Pentium 4/2200 vs. Athlon XP 2000+

Average Sales Price: High Prices, Also At AMD

Swipe to scroll horizontally
ProcessorPrice per 1000*
Intel Pentium 4/2200AUS$ 562
Intel Pentium 4/2000AUS$ 364
Intel Pentium 4/2000US$ 342
AMD Athlon XP 2000+US$ 340
AMD Athlon XP 1900+US$ 234
AMD Athlon XP 1800+US$ 174

* Official prices from Intel and AMD (January 7, 2002)

There has been a surprising development in the past weeks, and apparently nobody really noticed. Ever since the introduction of the Athlon XP, AMD has barely dropped the prices. So, the days when users could get one of the fastest CPUs for relatively little money are a thing of the past. By contrast, within the same period of time, Intel sank the prices of its CPUs all the more. In any case, AMD's current top-of-the line model (Athlon XP 2000+) costs $340. Intel's top product (Pentium 4/2200 with a Northwood core) costs quite a bit more, with the street price running up to $562.

Investment Safety: Intel Vs. AMD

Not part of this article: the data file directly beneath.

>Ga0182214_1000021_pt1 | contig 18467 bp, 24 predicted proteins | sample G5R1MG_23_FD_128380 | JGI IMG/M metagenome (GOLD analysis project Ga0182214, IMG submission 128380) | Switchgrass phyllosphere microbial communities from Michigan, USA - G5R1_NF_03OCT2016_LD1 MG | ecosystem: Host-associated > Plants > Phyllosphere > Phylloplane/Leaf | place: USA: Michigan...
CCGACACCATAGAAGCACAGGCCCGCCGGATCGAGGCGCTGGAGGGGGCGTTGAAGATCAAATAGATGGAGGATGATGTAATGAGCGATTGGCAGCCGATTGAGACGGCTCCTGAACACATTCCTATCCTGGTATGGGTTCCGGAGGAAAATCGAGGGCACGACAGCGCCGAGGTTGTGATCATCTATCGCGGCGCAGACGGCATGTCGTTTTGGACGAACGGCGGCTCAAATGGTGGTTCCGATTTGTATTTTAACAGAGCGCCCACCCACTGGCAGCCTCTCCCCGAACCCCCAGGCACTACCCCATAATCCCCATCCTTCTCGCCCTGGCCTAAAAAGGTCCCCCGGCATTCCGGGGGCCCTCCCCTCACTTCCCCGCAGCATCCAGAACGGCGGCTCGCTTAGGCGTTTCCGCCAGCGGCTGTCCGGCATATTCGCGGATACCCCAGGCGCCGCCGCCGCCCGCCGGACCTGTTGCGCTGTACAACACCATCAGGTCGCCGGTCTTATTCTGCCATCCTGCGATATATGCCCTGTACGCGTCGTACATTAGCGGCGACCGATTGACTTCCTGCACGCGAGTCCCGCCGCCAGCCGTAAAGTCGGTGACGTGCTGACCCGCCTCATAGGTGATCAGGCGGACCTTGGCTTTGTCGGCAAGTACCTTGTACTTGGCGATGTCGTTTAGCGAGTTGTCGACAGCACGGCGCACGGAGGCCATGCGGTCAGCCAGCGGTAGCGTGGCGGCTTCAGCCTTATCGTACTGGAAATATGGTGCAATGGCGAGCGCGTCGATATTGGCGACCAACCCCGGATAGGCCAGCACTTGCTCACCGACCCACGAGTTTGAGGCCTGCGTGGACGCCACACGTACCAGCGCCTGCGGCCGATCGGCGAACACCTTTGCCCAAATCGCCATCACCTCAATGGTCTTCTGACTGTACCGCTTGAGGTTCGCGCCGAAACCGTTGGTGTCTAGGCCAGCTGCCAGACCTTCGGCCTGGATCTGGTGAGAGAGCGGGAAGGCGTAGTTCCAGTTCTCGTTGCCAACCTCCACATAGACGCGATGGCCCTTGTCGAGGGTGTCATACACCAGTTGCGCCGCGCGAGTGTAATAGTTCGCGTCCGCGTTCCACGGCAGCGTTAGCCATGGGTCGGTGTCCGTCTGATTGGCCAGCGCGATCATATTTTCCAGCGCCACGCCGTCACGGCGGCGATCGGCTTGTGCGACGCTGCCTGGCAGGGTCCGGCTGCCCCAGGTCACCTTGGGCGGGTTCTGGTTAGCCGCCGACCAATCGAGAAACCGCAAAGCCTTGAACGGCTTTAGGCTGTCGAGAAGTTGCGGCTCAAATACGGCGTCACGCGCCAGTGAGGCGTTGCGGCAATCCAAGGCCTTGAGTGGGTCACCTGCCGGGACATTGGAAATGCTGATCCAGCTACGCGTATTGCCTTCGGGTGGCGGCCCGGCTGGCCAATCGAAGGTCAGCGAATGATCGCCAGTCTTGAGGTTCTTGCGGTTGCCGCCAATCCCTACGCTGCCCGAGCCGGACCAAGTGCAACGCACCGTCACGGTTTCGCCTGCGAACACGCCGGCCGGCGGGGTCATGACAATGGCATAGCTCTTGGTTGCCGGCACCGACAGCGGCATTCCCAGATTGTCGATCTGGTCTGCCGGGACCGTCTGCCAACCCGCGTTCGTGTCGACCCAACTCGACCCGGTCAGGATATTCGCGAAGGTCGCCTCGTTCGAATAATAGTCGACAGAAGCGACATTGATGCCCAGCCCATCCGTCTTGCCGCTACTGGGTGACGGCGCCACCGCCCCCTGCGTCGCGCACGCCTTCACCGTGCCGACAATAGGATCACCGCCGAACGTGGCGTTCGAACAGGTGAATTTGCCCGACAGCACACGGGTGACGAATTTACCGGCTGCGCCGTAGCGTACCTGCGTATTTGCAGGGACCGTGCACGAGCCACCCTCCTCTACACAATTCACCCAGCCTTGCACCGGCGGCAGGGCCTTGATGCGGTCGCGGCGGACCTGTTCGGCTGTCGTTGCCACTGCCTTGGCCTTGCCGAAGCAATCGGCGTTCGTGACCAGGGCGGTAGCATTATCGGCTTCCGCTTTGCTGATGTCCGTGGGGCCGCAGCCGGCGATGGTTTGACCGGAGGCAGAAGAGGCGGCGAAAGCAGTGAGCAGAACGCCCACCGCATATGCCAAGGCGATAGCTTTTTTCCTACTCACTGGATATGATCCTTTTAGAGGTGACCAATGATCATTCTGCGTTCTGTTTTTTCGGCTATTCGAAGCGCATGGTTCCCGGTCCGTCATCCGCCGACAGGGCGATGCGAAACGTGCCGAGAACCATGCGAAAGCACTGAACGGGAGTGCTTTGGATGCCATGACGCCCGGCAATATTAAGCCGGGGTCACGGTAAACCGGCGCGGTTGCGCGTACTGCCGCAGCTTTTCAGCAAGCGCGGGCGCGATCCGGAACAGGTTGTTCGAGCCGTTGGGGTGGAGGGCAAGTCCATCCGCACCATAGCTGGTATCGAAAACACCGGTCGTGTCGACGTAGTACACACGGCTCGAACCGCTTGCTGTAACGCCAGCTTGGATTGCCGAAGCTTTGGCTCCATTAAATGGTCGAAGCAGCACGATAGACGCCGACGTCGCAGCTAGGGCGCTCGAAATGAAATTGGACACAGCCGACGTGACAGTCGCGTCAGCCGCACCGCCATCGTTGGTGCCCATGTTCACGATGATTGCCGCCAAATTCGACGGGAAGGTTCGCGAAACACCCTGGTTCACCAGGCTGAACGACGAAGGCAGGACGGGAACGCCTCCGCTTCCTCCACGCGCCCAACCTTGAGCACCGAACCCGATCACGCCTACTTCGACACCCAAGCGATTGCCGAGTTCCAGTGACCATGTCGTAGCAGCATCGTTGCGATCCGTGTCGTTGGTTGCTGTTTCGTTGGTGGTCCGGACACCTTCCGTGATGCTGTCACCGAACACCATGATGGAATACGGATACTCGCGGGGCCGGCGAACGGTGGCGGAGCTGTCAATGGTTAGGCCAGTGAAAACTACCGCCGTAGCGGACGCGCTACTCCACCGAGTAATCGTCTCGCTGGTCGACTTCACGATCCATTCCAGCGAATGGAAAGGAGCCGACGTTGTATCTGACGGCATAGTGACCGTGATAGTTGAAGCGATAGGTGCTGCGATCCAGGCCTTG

An important criterion in evaluating processor platforms is how safe the investment is. This is especially important with regard to complete systems whose components can be updated after purchase in order keep it up to the newest technological standards. In addition to the processor, this has primarily to do with the chipset that corresponds to the motherboard. So, when we look at the Pentium 4 platform, we could say that it wouldn't be to the best interests of end users, because the majority of the motherboards for Pentium 4 (with Intel 845, Intel 845D, and Intel 850 chipsets) equipped with Socket 478 are only designed to accept a Front Side Bus clocked at 100 MHz (400 MHz QDR). In the next few months, however, Intel is planning to introduce the Pentium 4 with 133 MHz (533 MHz QDR) FSB and faster memory clocked at 533 MHz. And here, the user has to start the annoying game once again: in order to enjoy the benefits of such high performance, you need a motherboard with 133/533 MHz FSB and possibly 533 MHz RDRAM. According to memory manufacturers, this PC1066 RDRAM RIMM will cost twice the price of a normal PC-800 module for 400 MHz clock. From this point of view, DDR-chipsets for Pentium 4 are the best solution, because they work (asynchronously) with DDR SDRAM.

AMD's development cycle for CPU platforms takes a bit longer, which is an advantage for the user. The current Socket 462 is supposed to remain up-to-date throughout the entirety of 2002. The FSB clock speed has already been changed to 133 MHz (266 MHz DDR), and only an increase to 166 MHz (333 MHz DDR) can be expected in this wide market.